Carlos GAMERRO (fiction, translation, nonfiction; Argentina) has authored six novels, most recently Cardenio (2016), a collection of short stories, and a body of literary criticism, as well as translations of seminal English-language literary works including Shakespeare, W. H. Auden, and Harold Bloom. His own work has been translated into German, English, Turkish and French. Gamerro’s script for Tres de corazones [Three of Hearts] was made into a feature film in 2007. A 2008 IWP alum, he returns in the fall of 2019 for a teaching residency at Grinnell College.
Q. Your Favorite Grammatical or Stylistic device?
As a writer, at present: montage. That is, writing without a master-narrator, putting together collages of letters, conversations, poems, plays or fragments of plays, legal documents & newspaper articles I might collect or make up, etc. etc. I have found out that when you want to recreate life of a certain era in writing, the most convincing way is through the language of that era.
Q: What books are on your work desk, under your bed, your phone, on your mind, right now? What languages, and what magazines, do you read in?
Quite apart from the books I might be teaching (at present, Joyce’s Ulysses, Burgess’ A Clockwork Orange, Shakespeare’s Troilus and Cressida); the novel I’m working has led me to read Dostoyevsky’s The House of the Dead, a fictional account of his years in Siberia as a political prisoner, and reread Lucas Bridges’ Uttermost Part of the Earth, a memoir about his life as a settler in Tierra del Fuego and his efforts to save the Selk’nam (Ona) Indians from the genocide, which took place towards the end of the 19th century.
I read in English and Spanish, regularly; occasionally in French, Italian and Portuguese.
Q: What marks—ideas, friendships, networks— has your time in the IWP left? Do you retain affiliations with US literary culture?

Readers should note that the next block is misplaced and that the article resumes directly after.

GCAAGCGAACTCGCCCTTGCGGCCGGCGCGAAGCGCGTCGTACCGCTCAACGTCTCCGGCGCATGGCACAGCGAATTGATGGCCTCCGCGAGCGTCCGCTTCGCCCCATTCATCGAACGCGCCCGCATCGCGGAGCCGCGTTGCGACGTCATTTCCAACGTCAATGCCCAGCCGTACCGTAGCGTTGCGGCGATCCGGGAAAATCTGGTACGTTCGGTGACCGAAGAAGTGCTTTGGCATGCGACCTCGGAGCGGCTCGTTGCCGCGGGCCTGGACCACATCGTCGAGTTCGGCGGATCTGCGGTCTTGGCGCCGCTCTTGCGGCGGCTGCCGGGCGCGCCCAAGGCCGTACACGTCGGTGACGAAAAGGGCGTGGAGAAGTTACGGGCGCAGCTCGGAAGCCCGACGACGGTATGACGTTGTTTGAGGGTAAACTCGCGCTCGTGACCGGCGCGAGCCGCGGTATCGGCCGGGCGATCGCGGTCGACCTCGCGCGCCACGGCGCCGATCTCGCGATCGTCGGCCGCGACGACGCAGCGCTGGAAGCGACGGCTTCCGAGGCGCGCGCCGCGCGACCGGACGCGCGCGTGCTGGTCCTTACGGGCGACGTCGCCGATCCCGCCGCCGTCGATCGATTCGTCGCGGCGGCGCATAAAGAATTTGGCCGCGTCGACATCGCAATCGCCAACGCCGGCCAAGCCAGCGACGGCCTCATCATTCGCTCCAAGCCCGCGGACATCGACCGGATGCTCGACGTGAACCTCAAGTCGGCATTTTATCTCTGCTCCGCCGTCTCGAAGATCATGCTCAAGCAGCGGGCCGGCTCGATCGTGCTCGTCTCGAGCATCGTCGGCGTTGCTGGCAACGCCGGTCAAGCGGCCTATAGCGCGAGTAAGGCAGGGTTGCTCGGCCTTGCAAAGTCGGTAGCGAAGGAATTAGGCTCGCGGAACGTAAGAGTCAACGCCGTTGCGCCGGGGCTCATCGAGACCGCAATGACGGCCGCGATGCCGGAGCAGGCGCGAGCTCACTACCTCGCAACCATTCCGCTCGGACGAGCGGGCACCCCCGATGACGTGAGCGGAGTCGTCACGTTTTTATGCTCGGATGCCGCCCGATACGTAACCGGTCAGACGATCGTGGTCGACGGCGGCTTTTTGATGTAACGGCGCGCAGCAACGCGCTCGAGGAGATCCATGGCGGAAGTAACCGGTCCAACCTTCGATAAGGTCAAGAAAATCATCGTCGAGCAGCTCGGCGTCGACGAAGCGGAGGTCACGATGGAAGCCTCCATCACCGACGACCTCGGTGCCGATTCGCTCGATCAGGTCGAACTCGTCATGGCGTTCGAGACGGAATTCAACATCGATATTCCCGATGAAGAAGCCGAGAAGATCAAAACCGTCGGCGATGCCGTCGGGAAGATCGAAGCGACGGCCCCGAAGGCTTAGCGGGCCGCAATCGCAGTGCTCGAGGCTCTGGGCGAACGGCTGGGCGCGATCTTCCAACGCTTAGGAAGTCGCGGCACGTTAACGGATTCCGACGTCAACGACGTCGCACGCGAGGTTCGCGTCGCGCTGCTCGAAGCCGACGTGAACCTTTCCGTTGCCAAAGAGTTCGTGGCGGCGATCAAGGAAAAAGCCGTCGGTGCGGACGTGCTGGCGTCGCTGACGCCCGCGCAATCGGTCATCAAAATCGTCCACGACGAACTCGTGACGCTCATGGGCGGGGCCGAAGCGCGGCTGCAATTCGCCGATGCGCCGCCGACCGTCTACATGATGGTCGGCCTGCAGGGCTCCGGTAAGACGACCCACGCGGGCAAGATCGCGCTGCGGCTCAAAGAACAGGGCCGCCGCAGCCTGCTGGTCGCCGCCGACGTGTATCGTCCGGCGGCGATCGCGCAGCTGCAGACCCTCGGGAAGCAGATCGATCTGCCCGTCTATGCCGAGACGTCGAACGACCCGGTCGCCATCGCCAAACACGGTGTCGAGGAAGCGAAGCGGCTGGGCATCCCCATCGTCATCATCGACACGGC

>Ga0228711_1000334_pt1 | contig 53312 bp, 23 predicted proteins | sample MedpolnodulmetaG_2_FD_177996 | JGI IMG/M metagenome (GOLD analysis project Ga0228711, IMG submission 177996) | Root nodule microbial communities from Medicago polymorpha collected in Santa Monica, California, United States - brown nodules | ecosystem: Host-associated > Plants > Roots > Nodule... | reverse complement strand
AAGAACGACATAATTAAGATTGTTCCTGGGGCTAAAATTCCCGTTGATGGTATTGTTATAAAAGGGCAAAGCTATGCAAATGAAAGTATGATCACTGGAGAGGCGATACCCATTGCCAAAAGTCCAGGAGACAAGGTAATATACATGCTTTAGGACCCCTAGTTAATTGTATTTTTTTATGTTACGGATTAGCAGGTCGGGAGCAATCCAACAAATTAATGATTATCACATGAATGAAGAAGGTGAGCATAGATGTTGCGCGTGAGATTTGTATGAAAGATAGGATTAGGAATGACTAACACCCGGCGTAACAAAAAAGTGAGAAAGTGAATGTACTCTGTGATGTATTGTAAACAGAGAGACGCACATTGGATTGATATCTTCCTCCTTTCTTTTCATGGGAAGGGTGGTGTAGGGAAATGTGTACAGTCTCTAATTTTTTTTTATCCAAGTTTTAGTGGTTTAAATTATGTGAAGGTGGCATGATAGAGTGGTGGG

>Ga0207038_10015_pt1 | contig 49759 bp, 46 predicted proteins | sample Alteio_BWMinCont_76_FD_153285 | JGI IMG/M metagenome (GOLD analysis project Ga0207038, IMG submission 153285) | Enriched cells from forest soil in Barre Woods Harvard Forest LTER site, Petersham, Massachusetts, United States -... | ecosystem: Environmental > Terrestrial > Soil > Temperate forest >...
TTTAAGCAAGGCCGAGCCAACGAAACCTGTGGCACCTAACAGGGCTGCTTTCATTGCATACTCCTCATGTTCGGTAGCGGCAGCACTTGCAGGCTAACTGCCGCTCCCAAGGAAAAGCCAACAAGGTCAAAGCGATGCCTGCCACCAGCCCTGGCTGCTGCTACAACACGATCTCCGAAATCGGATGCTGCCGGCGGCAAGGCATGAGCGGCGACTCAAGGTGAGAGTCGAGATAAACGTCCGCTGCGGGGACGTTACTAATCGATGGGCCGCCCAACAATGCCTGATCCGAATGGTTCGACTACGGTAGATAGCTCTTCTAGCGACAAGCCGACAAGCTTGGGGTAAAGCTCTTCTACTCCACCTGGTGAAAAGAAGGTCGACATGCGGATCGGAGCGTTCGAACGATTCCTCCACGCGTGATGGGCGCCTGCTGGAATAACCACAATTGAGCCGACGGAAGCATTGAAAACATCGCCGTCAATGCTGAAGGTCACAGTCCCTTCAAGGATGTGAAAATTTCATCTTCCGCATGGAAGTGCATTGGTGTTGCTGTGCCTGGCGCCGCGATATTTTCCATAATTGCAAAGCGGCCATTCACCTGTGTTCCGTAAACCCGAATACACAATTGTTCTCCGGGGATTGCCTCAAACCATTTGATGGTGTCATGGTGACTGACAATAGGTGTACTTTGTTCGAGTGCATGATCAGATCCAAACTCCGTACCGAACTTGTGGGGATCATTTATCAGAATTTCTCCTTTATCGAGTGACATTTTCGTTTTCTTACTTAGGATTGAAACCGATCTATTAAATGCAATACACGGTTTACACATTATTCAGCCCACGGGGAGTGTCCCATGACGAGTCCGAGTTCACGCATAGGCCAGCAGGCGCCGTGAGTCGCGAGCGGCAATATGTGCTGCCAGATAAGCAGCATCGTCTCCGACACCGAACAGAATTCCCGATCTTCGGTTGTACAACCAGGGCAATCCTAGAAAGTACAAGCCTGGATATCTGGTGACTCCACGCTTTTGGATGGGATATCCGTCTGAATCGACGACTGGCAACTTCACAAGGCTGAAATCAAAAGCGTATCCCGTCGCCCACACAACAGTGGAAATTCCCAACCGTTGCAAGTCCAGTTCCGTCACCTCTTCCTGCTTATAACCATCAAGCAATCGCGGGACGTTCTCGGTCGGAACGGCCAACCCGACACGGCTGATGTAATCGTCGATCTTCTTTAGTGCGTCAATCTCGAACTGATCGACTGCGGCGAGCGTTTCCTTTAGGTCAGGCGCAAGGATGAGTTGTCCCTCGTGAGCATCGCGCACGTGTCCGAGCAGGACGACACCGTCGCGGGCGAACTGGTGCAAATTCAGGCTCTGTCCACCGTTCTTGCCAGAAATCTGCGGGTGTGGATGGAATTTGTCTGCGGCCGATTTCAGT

I have never left Iowa, I am merely returning in the flesh – my days in the IWP are always with me, whether I’m consciously remembering them or not. I’ve been in touch, on and off, with other participants and members of the staff.
Since my first stay, in 2008, three of my novels have been translated into English, but all of them in the UK. Let’s hope my stay in Iowa this year can strengthen my ties with US literary culture.
Q: What Latin American writers are in your view neglected, or deserve to be known more widely? What about Peninsular writers? Is Spanish-language writing in the US on your reading radar?
I think most Latin American writers are neglected, even (especially) by Spain and its publishing industry. A newspaper from Spain, El Mundo, published a list of the “100 best 20th century novels in the Spanish language”: 70 from peninsular Spain and only 30 from Latin America (this would be a mere historical curiosity were it not for the fact that it is kept alive in the internet, by Wikipedia among others). Given the relative merit of the Latin American and the Spanish novel (not to speak of sheer numbers) the selection is preposterous, and says more about Spain’s provincialism than about the merits of its novelists (which--and in this I begin to answer your second question--I don’t rate very highly; in poetry of course they are wonderful (think of Machado, García Lorca, Alberti, Hernández, Guillén etc.) but in narrative, from the 19th cetury onwards, they have produced nothing that can even be remotely compared to Borges, García Márquez, Onetti, Carpentier, Lezama Lima, Donoso, Vargas Llosa, Bolaño, etc. etc.